o''keefe - pelvis2

PELVIS - By Georgia O'Keefe

Sunlight fades, bouncing off plush red papered walls, as violet rays turn to twilight.

“Don’t screw this up,” Dale states in a voice that is tender yet unyielding.

“Don’t mess with this – we both have too much at stake.”

He reiterates looking at her and sensing her thoughts are elsewhere. Musings of recollection stir in her mind - hands pressed hard against the wall of an exotic room, decorated in a Roman motif that, an hour earlier, had held her strong as she pushed her buttocks against him, his entering her from the rear, as they repeatedly made love.

“You have to look at this situation with a new outlook. We can’t confuse what you have with him, or what I have with her, simply because,” pausing for a moment he turns his body away from the wheel of the car to face her, “If you muddle this up, our relationship is damaged,” he softly hesitates with a strong emphasis on the ‘our’.

“To keep us strong you have to rethink ‘him’. Instead of letting the attachment bug you, just say to yourself that if your relationship with him is content, ours will be too. You really don’t want for someone to let go of those dock lines and sail off without you.”

Jennifer turns to face the car window and thinks of what new excuse she can use for the late afternoon hours she is keeping; she also reflects on how very truthful Dale’s remarks are. She can easily screw up three people’s lives, four if you include hers, with her passion. Remarks of this type are not usually a part of her lover’s forte – he is much more relaxed than she – a ‘live and let live’ kind of guy who constantly amazes her with these insightful ascertations concerning, not only their relationship, but life in general.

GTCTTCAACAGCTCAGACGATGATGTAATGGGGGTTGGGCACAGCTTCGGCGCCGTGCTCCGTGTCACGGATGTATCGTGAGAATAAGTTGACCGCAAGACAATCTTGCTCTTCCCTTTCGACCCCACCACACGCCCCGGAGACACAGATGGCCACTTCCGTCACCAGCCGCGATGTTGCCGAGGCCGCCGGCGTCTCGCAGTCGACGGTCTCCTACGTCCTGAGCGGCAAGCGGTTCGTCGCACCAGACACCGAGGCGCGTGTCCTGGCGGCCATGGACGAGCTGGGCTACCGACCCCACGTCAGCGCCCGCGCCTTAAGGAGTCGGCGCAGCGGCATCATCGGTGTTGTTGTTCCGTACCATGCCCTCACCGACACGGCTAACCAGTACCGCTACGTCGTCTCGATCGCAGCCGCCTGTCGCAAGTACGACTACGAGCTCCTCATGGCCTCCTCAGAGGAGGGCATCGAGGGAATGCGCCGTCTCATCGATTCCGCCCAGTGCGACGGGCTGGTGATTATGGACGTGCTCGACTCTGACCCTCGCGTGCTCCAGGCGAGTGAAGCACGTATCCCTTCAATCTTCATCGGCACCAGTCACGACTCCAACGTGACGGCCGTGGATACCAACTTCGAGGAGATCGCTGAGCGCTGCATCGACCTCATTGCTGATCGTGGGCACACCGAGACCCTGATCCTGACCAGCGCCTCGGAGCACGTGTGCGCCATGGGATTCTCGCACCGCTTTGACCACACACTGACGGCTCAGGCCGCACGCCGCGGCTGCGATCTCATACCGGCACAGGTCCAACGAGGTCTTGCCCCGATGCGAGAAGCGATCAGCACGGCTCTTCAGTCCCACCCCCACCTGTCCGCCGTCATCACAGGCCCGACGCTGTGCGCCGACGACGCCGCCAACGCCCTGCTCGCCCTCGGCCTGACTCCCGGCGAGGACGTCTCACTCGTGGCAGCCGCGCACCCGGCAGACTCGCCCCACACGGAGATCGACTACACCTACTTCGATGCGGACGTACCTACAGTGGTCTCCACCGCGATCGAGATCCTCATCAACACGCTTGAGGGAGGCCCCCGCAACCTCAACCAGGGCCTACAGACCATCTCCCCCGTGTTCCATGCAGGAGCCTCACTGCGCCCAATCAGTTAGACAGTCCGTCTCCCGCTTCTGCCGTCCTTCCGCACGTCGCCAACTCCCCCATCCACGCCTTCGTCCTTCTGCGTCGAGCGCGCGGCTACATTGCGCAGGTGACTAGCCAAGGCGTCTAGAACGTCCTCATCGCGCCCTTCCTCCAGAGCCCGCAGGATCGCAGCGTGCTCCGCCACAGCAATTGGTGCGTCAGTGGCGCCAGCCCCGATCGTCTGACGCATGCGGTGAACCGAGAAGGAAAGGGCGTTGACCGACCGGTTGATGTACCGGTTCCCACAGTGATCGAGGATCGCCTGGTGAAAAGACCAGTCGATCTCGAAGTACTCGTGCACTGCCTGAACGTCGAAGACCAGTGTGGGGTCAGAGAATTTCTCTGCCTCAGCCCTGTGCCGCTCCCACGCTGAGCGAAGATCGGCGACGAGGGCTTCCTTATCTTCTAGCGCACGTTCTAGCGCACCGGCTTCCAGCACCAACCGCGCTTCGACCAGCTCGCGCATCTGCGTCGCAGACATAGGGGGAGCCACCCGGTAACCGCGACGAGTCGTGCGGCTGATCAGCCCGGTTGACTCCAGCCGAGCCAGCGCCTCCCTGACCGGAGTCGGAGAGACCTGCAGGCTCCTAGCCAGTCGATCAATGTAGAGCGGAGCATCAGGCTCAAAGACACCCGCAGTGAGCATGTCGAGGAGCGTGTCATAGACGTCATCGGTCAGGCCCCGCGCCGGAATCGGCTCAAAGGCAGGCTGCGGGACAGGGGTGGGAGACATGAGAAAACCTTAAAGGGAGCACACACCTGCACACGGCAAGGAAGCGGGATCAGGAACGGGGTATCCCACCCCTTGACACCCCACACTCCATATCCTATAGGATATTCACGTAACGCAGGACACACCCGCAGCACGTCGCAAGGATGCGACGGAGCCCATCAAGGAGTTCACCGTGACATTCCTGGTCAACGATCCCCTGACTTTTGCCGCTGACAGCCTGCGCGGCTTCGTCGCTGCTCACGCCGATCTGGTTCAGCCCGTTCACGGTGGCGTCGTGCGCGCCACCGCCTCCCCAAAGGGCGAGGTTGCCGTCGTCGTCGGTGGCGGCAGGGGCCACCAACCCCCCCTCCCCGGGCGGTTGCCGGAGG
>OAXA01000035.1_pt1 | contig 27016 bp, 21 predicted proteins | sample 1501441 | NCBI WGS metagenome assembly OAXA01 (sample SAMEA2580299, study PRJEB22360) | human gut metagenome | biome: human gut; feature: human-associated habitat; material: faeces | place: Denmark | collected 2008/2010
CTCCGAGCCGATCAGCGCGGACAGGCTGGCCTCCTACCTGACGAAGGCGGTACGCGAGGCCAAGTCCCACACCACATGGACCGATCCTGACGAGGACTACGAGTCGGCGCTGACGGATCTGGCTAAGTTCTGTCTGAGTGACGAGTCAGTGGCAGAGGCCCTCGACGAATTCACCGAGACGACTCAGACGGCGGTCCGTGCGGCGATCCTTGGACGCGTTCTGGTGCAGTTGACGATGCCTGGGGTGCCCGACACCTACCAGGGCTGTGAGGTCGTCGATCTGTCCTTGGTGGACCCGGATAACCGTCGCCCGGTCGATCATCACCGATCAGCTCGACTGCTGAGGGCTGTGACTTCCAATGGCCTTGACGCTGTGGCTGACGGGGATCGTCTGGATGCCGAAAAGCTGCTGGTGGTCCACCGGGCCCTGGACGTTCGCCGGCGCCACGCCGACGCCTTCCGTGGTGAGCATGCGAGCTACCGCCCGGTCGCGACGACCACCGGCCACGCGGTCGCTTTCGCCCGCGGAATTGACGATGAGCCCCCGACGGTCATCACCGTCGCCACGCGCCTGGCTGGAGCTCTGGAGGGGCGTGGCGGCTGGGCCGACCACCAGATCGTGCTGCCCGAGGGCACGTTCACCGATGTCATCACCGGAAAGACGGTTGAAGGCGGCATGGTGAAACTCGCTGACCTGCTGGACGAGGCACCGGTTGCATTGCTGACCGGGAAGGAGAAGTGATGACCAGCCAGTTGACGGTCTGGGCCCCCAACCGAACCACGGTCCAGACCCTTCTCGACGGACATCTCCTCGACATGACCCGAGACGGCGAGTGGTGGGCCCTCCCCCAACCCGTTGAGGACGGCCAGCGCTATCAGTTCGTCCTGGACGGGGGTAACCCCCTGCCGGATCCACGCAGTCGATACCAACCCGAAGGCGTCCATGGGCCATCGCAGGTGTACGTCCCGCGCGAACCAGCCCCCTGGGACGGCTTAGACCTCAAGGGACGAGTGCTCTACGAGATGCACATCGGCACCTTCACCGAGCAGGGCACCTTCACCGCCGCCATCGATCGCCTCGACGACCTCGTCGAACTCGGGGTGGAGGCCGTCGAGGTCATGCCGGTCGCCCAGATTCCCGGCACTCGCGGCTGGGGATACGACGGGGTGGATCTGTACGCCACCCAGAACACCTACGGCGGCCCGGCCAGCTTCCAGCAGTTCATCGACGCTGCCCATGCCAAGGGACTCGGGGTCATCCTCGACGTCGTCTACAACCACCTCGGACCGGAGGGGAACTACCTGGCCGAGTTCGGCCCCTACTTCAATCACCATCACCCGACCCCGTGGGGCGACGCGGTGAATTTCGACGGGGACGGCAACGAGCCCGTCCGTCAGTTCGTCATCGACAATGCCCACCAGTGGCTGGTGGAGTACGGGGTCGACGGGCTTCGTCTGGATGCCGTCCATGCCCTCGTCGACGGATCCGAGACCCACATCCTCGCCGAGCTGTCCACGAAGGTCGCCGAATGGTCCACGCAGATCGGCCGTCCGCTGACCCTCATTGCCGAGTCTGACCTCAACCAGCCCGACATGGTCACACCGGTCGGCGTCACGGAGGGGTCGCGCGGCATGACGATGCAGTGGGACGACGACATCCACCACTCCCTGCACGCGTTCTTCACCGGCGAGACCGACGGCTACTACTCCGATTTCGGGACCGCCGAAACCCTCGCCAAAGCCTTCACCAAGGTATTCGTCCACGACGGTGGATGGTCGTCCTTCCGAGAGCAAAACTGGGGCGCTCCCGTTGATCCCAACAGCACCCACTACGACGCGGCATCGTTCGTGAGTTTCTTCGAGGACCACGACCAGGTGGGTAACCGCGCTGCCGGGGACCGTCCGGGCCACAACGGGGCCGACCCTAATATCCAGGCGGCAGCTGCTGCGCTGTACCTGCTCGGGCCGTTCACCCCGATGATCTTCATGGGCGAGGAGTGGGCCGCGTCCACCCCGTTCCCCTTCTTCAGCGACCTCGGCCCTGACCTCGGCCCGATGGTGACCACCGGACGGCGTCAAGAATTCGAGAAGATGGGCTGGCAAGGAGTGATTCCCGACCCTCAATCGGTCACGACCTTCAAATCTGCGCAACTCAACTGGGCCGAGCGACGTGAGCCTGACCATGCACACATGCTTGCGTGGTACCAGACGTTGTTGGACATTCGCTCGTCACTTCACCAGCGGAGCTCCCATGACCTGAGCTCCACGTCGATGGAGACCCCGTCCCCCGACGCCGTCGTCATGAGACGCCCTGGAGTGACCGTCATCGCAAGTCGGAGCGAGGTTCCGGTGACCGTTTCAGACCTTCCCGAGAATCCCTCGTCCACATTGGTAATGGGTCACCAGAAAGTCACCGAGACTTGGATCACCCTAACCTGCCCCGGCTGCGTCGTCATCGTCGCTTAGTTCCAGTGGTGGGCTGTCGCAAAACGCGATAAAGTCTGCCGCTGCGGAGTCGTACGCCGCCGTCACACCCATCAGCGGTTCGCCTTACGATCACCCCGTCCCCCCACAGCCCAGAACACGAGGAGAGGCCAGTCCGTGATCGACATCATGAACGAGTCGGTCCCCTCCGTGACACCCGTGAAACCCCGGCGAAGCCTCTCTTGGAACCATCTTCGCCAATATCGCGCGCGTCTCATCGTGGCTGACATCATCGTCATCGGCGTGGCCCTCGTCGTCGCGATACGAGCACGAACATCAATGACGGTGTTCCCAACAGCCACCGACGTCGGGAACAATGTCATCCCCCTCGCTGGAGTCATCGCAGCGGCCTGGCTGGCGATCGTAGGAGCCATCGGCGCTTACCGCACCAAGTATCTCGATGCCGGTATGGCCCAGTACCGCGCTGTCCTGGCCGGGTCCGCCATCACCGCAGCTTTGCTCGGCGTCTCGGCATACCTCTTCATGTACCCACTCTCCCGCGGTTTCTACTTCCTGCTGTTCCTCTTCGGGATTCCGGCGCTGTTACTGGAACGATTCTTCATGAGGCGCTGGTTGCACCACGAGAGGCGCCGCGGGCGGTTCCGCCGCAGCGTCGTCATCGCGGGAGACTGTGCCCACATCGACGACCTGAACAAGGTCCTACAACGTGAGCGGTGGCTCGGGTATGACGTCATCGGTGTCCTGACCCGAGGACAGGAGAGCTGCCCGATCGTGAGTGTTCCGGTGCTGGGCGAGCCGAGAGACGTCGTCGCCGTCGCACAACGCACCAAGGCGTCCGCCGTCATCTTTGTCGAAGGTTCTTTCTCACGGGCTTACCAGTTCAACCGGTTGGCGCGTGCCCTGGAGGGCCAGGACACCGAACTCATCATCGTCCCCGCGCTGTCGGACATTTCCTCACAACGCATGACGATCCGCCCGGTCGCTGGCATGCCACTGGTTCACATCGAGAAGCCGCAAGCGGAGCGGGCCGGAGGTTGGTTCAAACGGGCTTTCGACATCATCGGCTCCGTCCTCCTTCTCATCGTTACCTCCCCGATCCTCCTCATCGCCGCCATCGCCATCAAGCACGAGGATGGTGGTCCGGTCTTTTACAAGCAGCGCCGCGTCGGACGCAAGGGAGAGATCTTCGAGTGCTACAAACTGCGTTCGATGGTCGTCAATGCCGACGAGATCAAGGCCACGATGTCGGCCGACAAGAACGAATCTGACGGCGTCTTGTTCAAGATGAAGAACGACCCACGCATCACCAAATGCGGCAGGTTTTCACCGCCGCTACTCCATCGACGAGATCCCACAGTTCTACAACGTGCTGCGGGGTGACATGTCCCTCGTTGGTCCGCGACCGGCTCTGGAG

Had she thought that it would have come to this point she would never have singled him out. Her life could easily have continued as it was – there was nothing really wrong – she merely wanted to feel more alive, to have more choices. A monotone has been established in her present liaison, with its years of partnership. Even without marriage there was still a careful monogamy, a connection between the physical and mental. Despite his impotence and critical attitude, her partner still loved her, was caring and totally devoted; besides, they have had several decades of history together.

But Jennifer wants more; when she saw Dale for the first time her heart initiated an untamed beating that made her feel as if she were 28 again, the year in which she had committed her first adulterous affair. There is no doubt about it; she has a passion for this man - an out and out longing that plays wildly in her head as well as her heart. There is pure chemistry between them - commencing as purely physical desire; however, her lust has changed, as she had sensed it would, to something much more.

A voice out of the past crosses the threshold of her brain. The year is ‘82 when, with her first and only husband, she is the guest of a famous Guatemalan poet. Being quite wealthy, he had flown her into Tikal on his private plane, knowing her interest in Mayan temples. He had also guessed as to her emotional passion having read some of her poetry and Haiku. Turning, he looked into her eyes and simply stated, absolutely out of nowhere, “You know, Jennifer, the one who is the most loved, always controls the relationship.” At the time, the remark took her breath away – it still does, for all of its simplicity and truth, years later.

She now realizes that she has lost the ‘s’ in “she”, relinquishing it, along with any power she possesses, to Dale. The driver’s seat has swiveled and in its turning she finds herself misplaced – stranded among hours of lovemaking, ardor, and of total absorption in her lover. Must this be a concern, at this stage in her life? Should it really matter?

And yet, to him, amazingly, it does.

o''keefe - pelvis-small